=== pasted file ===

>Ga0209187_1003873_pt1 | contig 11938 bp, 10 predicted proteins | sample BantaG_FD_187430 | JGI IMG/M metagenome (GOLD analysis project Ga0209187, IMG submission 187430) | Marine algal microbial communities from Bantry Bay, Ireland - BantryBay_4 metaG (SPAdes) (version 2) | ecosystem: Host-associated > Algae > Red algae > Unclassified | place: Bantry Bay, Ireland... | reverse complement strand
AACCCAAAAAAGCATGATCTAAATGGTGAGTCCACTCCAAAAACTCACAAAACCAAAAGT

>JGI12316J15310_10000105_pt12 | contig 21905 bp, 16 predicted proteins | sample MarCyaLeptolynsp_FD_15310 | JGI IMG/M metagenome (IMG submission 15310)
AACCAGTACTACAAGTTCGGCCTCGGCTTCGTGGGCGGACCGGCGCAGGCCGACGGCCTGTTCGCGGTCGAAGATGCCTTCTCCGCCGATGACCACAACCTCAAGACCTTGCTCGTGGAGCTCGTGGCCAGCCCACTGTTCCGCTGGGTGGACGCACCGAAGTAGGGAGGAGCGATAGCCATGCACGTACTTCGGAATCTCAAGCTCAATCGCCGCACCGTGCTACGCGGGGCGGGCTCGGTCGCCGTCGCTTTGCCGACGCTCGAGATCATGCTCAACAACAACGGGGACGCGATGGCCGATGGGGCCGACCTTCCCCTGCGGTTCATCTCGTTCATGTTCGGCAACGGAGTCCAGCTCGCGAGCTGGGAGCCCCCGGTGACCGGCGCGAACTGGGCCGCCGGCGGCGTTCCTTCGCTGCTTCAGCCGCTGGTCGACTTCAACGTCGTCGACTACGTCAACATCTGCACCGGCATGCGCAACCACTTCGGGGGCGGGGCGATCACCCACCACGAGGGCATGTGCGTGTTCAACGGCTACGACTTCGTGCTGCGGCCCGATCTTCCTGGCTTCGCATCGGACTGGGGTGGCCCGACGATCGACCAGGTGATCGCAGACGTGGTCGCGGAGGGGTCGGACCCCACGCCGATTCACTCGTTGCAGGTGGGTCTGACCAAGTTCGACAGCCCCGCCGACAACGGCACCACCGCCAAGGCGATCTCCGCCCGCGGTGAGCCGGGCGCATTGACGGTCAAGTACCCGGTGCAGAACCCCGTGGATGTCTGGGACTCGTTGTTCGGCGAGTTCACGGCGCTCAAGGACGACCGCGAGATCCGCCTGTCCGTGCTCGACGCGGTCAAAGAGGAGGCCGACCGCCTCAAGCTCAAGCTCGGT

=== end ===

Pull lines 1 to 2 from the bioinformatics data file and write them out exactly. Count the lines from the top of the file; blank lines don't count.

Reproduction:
>Ga0209187_1003873_pt1 | contig 11938 bp, 10 predicted proteins | sample BantaG_FD_187430 | JGI IMG/M metagenome (GOLD analysis project Ga0209187, IMG submission 187430) | Marine algal microbial communities from Bantry Bay, Ireland - BantryBay_4 metaG (SPAdes) (version 2) | ecosystem: Host-associated > Algae > Red algae > Unclassified | place: Bantry Bay, Ireland... | reverse complement strand
AACCCAAAAAAGCATGATCTAAATGGTGAGTCCACTCCAAAAACTCACAAAACCAAAAGT